Despite tremendous progress in cochlear implant (CI) technology and performance over the past three decades, speech perception through a CI remains considerably poorer than in normal hearing (NH), particularly in noisy backgrounds. Similar difficulties are experienced by hearing-impaired (HI) listeners, even after hearing-aid fitting. The long-term goal of this research is to improve auditory and speech perception via CIs and hearing aids, through a greater understanding of the basic mechanisms that contribute to, and limit, the perception of speech in challenging acoustic environments.
The first aim studies auditory enhancement and context effects - similar to the negative afterimage and color constancy effects in vision. These effects may help "normalize" the incoming sound and produce perceptual invariance in the face of the widely varying acoustics produced by different rooms, different talkers, and different acoustic backgrounds. Little is known about these effects in either HI or CI listeners. If enhancement and context effects can be measured in CI users, the results will provide evidence against recent theories based on efferent control of cochlear gain. If HI and/or CI listeners do not exhibit enhancement effects, then our results will guide novel signal processing schemes that will "recreate" important aspects of perceptual normalization through signal processing.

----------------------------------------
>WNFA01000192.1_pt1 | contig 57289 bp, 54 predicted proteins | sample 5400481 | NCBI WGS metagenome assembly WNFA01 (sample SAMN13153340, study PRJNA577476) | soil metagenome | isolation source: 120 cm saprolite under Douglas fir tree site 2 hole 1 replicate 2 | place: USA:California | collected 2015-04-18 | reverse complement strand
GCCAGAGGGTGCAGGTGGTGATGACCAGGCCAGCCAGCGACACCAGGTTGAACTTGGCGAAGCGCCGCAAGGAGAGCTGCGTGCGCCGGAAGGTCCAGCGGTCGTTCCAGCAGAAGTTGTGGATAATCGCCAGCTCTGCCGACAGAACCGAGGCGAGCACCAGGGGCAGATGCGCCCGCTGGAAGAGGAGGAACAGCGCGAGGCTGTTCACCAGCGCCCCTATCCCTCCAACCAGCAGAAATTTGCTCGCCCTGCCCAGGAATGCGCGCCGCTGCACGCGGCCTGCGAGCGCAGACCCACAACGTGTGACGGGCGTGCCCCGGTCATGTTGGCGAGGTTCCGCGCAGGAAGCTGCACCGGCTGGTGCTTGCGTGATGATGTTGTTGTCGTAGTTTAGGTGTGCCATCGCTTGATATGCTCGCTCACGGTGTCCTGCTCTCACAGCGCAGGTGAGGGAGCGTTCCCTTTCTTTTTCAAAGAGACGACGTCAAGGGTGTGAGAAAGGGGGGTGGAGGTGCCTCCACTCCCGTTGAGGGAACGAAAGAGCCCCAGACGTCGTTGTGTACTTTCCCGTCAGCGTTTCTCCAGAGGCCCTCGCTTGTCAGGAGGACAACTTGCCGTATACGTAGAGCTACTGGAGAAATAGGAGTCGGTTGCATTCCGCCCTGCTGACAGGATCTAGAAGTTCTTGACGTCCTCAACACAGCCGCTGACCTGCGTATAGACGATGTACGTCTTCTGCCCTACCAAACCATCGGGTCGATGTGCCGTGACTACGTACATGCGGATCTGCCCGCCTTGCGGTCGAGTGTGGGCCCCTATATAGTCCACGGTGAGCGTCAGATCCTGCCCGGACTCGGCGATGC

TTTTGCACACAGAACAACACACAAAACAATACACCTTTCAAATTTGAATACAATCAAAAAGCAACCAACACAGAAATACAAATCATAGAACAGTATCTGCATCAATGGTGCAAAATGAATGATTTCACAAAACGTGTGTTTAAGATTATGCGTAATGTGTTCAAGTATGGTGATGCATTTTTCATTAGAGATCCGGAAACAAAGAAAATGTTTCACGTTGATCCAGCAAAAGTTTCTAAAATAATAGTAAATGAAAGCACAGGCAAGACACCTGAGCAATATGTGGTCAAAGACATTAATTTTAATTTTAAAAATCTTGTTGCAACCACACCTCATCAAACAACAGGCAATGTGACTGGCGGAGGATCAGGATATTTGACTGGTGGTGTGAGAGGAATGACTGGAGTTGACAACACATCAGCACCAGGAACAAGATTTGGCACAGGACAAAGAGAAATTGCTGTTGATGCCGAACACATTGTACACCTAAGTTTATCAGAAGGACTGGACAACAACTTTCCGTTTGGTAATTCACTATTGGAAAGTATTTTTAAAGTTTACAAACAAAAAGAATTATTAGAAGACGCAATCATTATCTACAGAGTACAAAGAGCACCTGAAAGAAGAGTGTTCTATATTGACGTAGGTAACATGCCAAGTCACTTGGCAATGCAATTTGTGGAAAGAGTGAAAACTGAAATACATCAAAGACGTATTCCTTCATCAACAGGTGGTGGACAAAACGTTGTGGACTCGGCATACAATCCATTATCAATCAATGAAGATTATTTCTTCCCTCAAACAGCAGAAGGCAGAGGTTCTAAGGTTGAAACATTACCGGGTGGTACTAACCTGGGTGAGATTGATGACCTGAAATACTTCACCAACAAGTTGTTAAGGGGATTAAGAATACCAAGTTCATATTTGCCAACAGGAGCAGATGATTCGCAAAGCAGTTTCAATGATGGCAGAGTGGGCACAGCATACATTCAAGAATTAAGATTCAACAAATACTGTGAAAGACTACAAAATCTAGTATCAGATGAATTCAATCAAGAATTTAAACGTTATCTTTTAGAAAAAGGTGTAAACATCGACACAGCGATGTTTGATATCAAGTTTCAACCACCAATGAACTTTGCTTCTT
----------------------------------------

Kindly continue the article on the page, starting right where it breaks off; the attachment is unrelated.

The second aim tests the hypothesis that spectral resolution helps segregate sounds with different spectral content, and that the usual measures of speech perception in spectrally matched noise underestimate the importance of spectral resolution in many real-world situations, where masking sounds are not usually matched to target sounds. We will then investigate the interaction between spectral resolution and time-dependent spectral gain changes based on the findings from Aim 1. The results should lead to the development of new clinical measures of speech perception that provide information regarding static and dynamic aspects of spectral resolution, and predict performance in everyday listening conditions. These measures will be used to guide and validate the new signal processing schemes developed under Aim 1. In the second part, we will test the hypothesis that the temporal envelope fluctuations inherent in "steady" noise play an important role in limiting speech perception of CI listeners. We will measure speech perception in noise and compare it to speech perception in broadband maskers that produce no amplitude fluctuations. A parametric study of the effect of different temporal amplitude modulation frequency bands on speech perception, in the absence of spurious inherent noise fluctuations will provide estimates in CI users of the relative contributions of different amplitude frequencies to speech masking. Overall, the proposed work will further our fundamental knowledge about dynamic aspects of spectral and temporal processing in normal, impaired, and electric hearing, and will lead to new approaches in signal processing that hold the promise of improving speech perception for hearing- impaired and CI listeners in complex and varying acoustic backgrounds.
The cochlear implant is the world's most successful neural prosthesis. Cochlear implants allow people with severe hearing loss or deafness to regain their hearing and communicate more freely with others. Despite their success, neither cochlear implants nor hearing aids typically provide good speech understanding in noisy environments. Loss of communication leads to social and intellectual isolation and poorer economic prospects. This project will deepen our understanding of factors currently limiting the performance of cochlear implants and hearing aids, and will design and test new signal processing algorithms that should improve the ability of hearing-impaired people to communicate with others in everyday situations.
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